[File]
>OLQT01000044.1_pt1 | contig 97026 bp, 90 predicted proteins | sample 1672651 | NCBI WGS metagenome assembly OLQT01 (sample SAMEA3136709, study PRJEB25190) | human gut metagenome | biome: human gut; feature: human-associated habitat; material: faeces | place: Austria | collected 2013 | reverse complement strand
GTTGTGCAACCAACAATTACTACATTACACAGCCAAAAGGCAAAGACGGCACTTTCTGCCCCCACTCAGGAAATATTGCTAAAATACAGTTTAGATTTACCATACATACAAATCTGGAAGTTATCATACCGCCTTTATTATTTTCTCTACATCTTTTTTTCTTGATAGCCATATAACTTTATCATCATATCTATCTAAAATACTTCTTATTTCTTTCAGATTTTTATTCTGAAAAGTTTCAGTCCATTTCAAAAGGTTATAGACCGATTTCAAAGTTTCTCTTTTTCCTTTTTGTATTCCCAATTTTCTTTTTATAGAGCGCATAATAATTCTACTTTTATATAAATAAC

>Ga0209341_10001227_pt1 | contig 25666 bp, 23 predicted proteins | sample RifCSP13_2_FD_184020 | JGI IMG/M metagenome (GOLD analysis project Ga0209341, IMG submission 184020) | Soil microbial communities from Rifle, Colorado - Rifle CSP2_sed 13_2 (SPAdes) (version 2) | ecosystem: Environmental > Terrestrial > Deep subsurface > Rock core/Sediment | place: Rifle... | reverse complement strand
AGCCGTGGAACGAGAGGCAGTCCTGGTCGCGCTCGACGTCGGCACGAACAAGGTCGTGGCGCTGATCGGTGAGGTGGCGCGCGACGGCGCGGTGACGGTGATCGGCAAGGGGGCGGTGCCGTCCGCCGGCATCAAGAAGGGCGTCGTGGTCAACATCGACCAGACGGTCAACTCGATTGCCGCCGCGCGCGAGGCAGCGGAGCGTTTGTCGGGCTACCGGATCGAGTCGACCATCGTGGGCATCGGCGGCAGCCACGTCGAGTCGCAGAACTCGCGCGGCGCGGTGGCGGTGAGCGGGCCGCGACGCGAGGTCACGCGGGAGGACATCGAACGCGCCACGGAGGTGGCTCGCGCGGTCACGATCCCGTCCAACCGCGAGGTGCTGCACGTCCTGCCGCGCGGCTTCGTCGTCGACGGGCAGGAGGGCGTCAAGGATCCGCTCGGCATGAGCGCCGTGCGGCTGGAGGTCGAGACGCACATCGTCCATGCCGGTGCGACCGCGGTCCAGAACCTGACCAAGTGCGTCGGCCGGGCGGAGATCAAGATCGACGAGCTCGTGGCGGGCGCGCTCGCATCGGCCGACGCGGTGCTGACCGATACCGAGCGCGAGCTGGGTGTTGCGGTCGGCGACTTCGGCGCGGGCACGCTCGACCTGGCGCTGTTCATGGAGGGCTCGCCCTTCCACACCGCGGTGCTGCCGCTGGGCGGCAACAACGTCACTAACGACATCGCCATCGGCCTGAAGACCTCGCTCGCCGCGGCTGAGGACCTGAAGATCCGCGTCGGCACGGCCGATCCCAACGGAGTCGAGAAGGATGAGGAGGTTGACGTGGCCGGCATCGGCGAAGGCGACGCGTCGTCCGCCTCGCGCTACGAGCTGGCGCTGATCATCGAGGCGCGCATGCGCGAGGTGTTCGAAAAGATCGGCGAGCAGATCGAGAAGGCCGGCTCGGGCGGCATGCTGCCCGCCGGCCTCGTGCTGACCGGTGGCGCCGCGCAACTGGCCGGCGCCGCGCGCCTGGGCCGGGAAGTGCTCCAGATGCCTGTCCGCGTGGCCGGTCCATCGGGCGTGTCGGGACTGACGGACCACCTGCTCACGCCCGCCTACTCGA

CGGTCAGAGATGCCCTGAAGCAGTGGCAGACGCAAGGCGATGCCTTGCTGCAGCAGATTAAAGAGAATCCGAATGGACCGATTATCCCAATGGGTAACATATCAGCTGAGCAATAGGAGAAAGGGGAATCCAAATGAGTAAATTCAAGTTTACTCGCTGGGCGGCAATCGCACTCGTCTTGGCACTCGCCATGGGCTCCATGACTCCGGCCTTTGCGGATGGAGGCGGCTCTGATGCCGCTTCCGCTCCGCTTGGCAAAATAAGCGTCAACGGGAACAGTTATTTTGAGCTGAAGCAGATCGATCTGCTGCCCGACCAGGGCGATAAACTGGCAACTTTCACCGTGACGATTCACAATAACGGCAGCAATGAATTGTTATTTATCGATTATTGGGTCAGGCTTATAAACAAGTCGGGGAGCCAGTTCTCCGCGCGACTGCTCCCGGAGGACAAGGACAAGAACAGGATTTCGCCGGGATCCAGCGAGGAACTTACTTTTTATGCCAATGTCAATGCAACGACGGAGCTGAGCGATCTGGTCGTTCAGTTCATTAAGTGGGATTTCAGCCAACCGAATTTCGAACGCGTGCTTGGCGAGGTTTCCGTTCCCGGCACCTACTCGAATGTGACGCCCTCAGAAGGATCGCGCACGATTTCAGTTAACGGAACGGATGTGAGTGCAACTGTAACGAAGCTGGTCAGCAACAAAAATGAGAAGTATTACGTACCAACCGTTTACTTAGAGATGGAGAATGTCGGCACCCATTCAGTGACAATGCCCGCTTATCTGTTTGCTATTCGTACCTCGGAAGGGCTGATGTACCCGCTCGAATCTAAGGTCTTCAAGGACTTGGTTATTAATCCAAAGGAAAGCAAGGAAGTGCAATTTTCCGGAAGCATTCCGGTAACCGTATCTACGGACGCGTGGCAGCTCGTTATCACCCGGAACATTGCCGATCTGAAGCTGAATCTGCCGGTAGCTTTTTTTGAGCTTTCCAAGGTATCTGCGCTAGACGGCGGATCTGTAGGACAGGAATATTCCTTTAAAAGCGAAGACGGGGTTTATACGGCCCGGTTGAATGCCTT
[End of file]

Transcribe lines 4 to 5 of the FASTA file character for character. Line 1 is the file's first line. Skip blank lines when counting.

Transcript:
AGCCGTGGAACGAGAGGCAGTCCTGGTCGCGCTCGACGTCGGCACGAACAAGGTCGTGGCGCTGATCGGTGAGGTGGCGCGCGACGGCGCGGTGACGGTGATCGGCAAGGGGGCGGTGCCGTCCGCCGGCATCAAGAAGGGCGTCGTGGTCAACATCGACCAGACGGTCAACTCGATTGCCGCCGCGCGCGAGGCAGCGGAGCGTTTGTCGGGCTACCGGATCGAGTCGACCATCGTGGGCATCGGCGGCAGCCACGTCGAGTCGCAGAACTCGCGCGGCGCGGTGGCGGTGAGCGGGCCGCGACGCGAGGTCACGCGGGAGGACATCGAACGCGCCACGGAGGTGGCTCGCGCGGTCACGATCCCGTCCAACCGCGAGGTGCTGCACGTCCTGCCGCGCGGCTTCGTCGTCGACGGGCAGGAGGGCGTCAAGGATCCGCTCGGCATGAGCGCCGTGCGGCTGGAGGTCGAGACGCACATCGTCCATGCCGGTGCGACCGCGGTCCAGAACCTGACCAAGTGCGTCGGCCGGGCGGAGATCAAGATCGACGAGCTCGTGGCGGGCGCGCTCGCATCGGCCGACGCGGTGCTGACCGATACCGAGCGCGAGCTGGGTGTTGCGGTCGGCGACTTCGGCGCGGGCACGCTCGACCTGGCGCTGTTCATGGAGGGCTCGCCCTTCCACACCGCGGTGCTGCCGCTGGGCGGCAACAACGTCACTAACGACATCGCCATCGGCCTGAAGACCTCGCTCGCCGCGGCTGAGGACCTGAAGATCCGCGTCGGCACGGCCGATCCCAACGGAGTCGAGAAGGATGAGGAGGTTGACGTGGCCGGCATCGGCGAAGGCGACGCGTCGTCCGCCTCGCGCTACGAGCTGGCGCTGATCATCGAGGCGCGCATGCGCGAGGTGTTCGAAAAGATCGGCGAGCAGATCGAGAAGGCCGGCTCGGGCGGCATGCTGCCCGCCGGCCTCGTGCTGACCGGTGGCGCCGCGCAACTGGCCGGCGCCGCGCGCCTGGGCCGGGAAGTGCTCCAGATGCCTGTCCGCGTGGCCGGTCCATCGGGCGTGTCGGGACTGACGGACCACCTGCTCACGCCCGCCTACTCGA

CGGTCAGAGATGCCCTGAAGCAGTGGCAGACGCAAGGCGATGCCTTGCTGCAGCAGATTAAAGAGAATCCGAATGGACCGATTATCCCAATGGGTAACATATCAGCTGAGCAATAGGAGAAAGGGGAATCCAAATGAGTAAATTCAAGTTTACTCGCTGGGCGGCAATCGCACTCGTCTTGGCACTCGCCATGGGCTCCATGACTCCGGCCTTTGCGGATGGAGGCGGCTCTGATGCCGCTTCCGCTCCGCTTGGCAAAATAAGCGTCAACGGGAACAGTTATTTTGAGCTGAAGCAGATCGATCTGCTGCCCGACCAGGGCGATAAACTGGCAACTTTCACCGTGACGATTCACAATAACGGCAGCAATGAATTGTTATTTATCGATTATTGGGTCAGGCTTATAAACAAGTCGGGGAGCCAGTTCTCCGCGCGACTGCTCCCGGAGGACAAGGACAAGAACAGGATTTCGCCGGGATCCAGCGAGGAACTTACTTTTTATGCCAATGTCAATGCAACGACGGAGCTGAGCGATCTGGTCGTTCAGTTCATTAAGTGGGATTTCAGCCAACCGAATTTCGAACGCGTGCTTGGCGAGGTTTCCGTTCCCGGCACCTACTCGAATGTGACGCCCTCAGAAGGATCGCGCACGATTTCAGTTAACGGAACGGATGTGAGTGCAACTGTAACGAAGCTGGTCAGCAACAAAAATGAGAAGTATTACGTACCAACCGTTTACTTAGAGATGGAGAATGTCGGCACCCATTCAGTGACAATGCCCGCTTATCTGTTTGCTATTCGTACCTCGGAAGGGCTGATGTACCCGCTCGAATCTAAGGTCTTCAAGGACTTGGTTATTAATCCAAAGGAAAGCAAGGAAGTGCAATTTTCCGGAAGCATTCCGGTAACCGTATCTACGGACGCGTGGCAGCTCGTTATCACCCGGAACATTGCCGATCTGAAGCTGAATCTGCCGGTAGCTTTTTTTGAGCTTTCCAAGGTATCTGCGCTAGACGGCGGATCTGTAGGACAGGAATATTCCTTTAAAAGCGAAGACGGGGTTTATACGGCCCGGTTGAATGCCTT